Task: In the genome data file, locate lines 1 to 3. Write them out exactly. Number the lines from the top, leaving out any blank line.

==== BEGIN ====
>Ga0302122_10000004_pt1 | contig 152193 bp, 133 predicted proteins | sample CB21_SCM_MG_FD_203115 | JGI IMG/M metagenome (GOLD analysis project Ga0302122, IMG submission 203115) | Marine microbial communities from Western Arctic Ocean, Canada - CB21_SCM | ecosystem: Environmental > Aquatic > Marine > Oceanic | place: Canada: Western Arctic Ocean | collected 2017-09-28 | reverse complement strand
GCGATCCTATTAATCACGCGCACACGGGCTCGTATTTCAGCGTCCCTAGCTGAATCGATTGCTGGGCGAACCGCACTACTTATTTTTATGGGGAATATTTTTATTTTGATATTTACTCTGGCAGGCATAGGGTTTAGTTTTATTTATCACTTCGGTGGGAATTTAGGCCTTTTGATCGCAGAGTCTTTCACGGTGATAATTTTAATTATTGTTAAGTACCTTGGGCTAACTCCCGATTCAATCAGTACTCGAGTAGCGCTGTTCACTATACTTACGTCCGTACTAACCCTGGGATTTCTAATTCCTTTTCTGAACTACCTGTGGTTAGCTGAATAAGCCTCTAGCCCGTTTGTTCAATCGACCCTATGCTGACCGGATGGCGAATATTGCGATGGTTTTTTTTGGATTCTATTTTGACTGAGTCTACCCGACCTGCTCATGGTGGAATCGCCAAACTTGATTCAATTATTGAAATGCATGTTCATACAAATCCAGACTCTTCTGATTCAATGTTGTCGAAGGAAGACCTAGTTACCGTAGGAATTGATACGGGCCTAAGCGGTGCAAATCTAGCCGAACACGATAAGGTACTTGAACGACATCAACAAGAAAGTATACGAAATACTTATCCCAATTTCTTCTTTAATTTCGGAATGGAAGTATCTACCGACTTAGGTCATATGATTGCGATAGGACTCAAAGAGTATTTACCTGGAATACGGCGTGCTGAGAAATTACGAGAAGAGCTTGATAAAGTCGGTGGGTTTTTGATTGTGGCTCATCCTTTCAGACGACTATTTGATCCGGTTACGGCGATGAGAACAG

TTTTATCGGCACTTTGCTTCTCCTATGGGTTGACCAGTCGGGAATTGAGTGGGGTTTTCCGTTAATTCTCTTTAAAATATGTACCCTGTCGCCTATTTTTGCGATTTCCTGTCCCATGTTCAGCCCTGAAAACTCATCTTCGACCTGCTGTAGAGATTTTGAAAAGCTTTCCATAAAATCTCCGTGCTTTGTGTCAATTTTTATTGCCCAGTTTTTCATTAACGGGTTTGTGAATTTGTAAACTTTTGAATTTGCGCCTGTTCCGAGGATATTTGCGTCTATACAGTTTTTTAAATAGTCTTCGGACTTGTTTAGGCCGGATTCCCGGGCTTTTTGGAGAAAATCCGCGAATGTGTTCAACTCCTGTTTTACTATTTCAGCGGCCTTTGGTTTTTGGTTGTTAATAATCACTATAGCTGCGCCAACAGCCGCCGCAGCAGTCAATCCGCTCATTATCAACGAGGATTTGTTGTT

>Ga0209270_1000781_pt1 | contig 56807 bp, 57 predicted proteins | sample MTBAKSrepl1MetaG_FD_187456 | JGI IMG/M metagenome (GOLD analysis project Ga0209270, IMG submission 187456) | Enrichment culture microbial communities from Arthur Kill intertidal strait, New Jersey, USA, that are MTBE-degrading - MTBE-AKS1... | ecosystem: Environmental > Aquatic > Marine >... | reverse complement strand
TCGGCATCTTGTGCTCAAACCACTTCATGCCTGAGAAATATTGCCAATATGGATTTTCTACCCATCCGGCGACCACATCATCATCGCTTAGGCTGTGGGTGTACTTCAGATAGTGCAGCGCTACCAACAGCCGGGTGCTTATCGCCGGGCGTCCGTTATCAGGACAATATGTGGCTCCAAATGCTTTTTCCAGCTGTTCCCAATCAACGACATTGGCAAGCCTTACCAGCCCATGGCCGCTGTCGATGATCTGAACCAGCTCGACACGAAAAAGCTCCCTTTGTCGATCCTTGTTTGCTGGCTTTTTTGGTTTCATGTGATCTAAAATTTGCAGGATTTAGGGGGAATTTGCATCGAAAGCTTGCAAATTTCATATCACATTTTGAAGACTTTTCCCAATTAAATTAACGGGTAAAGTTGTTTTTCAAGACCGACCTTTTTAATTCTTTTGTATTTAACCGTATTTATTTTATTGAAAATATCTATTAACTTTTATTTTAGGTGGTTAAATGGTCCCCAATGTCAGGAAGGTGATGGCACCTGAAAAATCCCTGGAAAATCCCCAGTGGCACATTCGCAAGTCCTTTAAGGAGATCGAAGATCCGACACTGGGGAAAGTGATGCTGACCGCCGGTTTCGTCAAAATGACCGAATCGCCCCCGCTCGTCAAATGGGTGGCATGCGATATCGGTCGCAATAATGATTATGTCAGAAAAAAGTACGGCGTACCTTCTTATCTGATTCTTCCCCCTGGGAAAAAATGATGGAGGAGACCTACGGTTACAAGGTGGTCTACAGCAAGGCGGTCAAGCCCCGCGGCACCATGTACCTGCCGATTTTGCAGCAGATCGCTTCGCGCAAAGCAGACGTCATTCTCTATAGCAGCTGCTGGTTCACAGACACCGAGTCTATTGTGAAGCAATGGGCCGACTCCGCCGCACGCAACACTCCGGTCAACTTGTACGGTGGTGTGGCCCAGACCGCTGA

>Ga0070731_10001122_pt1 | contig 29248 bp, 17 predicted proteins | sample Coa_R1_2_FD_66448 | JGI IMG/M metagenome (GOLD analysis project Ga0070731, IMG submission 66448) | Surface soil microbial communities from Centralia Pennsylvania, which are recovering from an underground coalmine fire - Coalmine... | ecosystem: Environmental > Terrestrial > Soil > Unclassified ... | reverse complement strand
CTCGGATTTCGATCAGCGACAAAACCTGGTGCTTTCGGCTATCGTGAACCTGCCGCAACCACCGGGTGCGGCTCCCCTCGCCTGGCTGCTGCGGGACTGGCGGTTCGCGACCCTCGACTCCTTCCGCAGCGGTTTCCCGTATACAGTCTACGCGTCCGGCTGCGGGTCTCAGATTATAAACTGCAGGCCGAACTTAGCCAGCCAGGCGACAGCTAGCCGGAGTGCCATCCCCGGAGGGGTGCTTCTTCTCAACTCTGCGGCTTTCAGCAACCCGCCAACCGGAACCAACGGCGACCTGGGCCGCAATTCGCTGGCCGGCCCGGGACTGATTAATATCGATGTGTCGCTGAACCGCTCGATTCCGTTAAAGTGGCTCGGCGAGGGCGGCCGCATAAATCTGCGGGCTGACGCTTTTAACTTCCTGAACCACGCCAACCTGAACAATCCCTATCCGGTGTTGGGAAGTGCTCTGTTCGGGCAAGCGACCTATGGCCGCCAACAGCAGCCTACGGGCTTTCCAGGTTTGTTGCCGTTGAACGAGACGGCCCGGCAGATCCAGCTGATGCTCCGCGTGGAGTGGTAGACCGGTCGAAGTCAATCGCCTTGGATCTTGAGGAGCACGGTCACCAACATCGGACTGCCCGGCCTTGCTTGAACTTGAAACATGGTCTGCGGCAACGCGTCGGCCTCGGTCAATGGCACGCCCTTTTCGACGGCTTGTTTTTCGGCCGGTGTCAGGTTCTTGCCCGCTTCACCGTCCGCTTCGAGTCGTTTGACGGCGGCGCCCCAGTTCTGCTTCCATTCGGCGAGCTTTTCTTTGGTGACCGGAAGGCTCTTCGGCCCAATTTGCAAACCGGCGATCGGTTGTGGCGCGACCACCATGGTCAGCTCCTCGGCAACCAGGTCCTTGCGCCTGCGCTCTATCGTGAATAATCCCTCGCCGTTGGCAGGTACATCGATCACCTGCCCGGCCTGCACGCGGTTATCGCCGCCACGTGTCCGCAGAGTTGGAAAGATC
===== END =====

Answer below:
>Ga0302122_10000004_pt1 | contig 152193 bp, 133 predicted proteins | sample CB21_SCM_MG_FD_203115 | JGI IMG/M metagenome (GOLD analysis project Ga0302122, IMG submission 203115) | Marine microbial communities from Western Arctic Ocean, Canada - CB21_SCM | ecosystem: Environmental > Aquatic > Marine > Oceanic | place: Canada: Western Arctic Ocean | collected 2017-09-28 | reverse complement strand
GCGATCCTATTAATCACGCGCACACGGGCTCGTATTTCAGCGTCCCTAGCTGAATCGATTGCTGGGCGAACCGCACTACTTATTTTTATGGGGAATATTTTTATTTTGATATTTACTCTGGCAGGCATAGGGTTTAGTTTTATTTATCACTTCGGTGGGAATTTAGGCCTTTTGATCGCAGAGTCTTTCACGGTGATAATTTTAATTATTGTTAAGTACCTTGGGCTAACTCCCGATTCAATCAGTACTCGAGTAGCGCTGTTCACTATACTTACGTCCGTACTAACCCTGGGATTTCTAATTCCTTTTCTGAACTACCTGTGGTTAGCTGAATAAGCCTCTAGCCCGTTTGTTCAATCGACCCTATGCTGACCGGATGGCGAATATTGCGATGGTTTTTTTTGGATTCTATTTTGACTGAGTCTACCCGACCTGCTCATGGTGGAATCGCCAAACTTGATTCAATTATTGAAATGCATGTTCATACAAATCCAGACTCTTCTGATTCAATGTTGTCGAAGGAAGACCTAGTTACCGTAGGAATTGATACGGGCCTAAGCGGTGCAAATCTAGCCGAACACGATAAGGTACTTGAACGACATCAACAAGAAAGTATACGAAATACTTATCCCAATTTCTTCTTTAATTTCGGAATGGAAGTATCTACCGACTTAGGTCATATGATTGCGATAGGACTCAAAGAGTATTTACCTGGAATACGGCGTGCTGAGAAATTACGAGAAGAGCTTGATAAAGTCGGTGGGTTTTTGATTGTGGCTCATCCTTTCAGACGACTATTTGATCCGGTTACGGCGATGAGAACAG

TTTTATCGGCACTTTGCTTCTCCTATGGGTTGACCAGTCGGGAATTGAGTGGGGTTTTCCGTTAATTCTCTTTAAAATATGTACCCTGTCGCCTATTTTTGCGATTTCCTGTCCCATGTTCAGCCCTGAAAACTCATCTTCGACCTGCTGTAGAGATTTTGAAAAGCTTTCCATAAAATCTCCGTGCTTTGTGTCAATTTTTATTGCCCAGTTTTTCATTAACGGGTTTGTGAATTTGTAAACTTTTGAATTTGCGCCTGTTCCGAGGATATTTGCGTCTATACAGTTTTTTAAATAGTCTTCGGACTTGTTTAGGCCGGATTCCCGGGCTTTTTGGAGAAAATCCGCGAATGTGTTCAACTCCTGTTTTACTATTTCAGCGGCCTTTGGTTTTTGGTTGTTAATAATCACTATAGCTGCGCCAACAGCCGCCGCAGCAGTCAATCCGCTCATTATCAACGAGGATTTGTTGTT